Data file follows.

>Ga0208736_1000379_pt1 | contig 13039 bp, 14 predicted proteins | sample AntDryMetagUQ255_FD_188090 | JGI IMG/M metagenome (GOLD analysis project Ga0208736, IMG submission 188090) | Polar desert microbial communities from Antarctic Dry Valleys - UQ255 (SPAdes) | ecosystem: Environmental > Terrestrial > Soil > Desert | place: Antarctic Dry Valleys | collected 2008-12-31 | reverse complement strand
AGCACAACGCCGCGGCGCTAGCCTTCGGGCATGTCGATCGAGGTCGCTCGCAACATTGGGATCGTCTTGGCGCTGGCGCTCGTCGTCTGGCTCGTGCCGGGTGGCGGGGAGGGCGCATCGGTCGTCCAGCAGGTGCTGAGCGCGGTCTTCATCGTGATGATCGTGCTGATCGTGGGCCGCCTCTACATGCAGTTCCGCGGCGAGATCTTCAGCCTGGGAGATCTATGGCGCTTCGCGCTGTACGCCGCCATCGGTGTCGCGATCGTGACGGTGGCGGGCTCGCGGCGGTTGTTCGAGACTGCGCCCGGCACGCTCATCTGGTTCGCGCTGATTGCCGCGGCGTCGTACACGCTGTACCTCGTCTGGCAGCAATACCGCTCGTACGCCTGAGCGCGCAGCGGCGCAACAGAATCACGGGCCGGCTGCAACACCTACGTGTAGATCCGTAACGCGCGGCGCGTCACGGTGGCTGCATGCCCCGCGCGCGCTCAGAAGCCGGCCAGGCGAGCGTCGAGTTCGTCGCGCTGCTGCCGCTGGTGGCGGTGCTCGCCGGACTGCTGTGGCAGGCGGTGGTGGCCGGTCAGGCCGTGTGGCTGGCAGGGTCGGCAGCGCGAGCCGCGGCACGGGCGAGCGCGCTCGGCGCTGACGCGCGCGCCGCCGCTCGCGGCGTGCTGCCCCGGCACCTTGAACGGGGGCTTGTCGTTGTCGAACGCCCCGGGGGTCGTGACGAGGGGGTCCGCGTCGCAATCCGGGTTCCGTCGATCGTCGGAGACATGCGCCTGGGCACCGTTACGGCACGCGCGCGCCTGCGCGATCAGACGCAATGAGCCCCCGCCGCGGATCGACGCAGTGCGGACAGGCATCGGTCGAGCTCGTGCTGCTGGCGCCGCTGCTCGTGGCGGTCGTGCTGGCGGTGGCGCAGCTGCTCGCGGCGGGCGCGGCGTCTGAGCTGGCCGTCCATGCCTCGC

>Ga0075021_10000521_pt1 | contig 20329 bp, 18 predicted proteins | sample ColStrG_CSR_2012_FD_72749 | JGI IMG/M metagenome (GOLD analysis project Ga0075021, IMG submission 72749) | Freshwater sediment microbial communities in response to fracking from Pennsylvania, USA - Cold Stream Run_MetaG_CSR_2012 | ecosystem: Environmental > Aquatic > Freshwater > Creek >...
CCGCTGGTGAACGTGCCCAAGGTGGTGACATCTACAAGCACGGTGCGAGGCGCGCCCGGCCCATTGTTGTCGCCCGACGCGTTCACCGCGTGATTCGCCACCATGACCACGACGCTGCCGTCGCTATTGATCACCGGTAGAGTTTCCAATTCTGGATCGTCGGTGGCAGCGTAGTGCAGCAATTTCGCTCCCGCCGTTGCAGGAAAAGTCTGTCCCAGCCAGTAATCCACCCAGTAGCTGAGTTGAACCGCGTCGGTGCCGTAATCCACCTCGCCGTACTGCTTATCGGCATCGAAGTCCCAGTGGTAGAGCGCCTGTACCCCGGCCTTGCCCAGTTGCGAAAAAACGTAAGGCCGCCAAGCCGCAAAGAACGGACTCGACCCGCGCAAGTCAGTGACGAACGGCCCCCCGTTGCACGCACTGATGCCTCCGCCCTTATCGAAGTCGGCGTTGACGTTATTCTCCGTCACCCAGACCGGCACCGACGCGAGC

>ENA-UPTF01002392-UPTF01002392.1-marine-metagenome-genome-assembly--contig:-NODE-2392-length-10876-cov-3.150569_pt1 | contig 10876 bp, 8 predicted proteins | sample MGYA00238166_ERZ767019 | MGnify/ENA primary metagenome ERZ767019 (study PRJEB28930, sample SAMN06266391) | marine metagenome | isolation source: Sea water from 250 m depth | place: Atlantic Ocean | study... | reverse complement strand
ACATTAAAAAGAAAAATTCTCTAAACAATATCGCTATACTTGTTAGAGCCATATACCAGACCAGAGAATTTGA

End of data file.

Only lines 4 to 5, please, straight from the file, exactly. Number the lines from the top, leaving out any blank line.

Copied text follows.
CCGCTGGTGAACGTGCCCAAGGTGGTGACATCTACAAGCACGGTGCGAGGCGCGCCCGGCCCATTGTTGTCGCCCGACGCGTTCACCGCGTGATTCGCCACCATGACCACGACGCTGCCGTCGCTATTGATCACCGGTAGAGTTTCCAATTCTGGATCGTCGGTGGCAGCGTAGTGCAGCAATTTCGCTCCCGCCGTTGCAGGAAAAGTCTGTCCCAGCCAGTAATCCACCCAGTAGCTGAGTTGAACCGCGTCGGTGCCGTAATCCACCTCGCCGTACTGCTTATCGGCATCGAAGTCCCAGTGGTAGAGCGCCTGTACCCCGGCCTTGCCCAGTTGCGAAAAAACGTAAGGCCGCCAAGCCGCAAAGAACGGACTCGACCCGCGCAAGTCAGTGACGAACGGCCCCCCGTTGCACGCACTGATGCCTCCGCCCTTATCGAAGTCGGCGTTGACGTTATTCTCCGTCACCCAGACCGGCACCGACGCGAGC

>ENA-UPTF01002392-UPTF01002392.1-marine-metagenome-genome-assembly--contig:-NODE-2392-length-10876-cov-3.150569_pt1 | contig 10876 bp, 8 predicted proteins | sample MGYA00238166_ERZ767019 | MGnify/ENA primary metagenome ERZ767019 (study PRJEB28930, sample SAMN06266391) | marine metagenome | isolation source: Sea water from 250 m depth | place: Atlantic Ocean | study... | reverse complement strand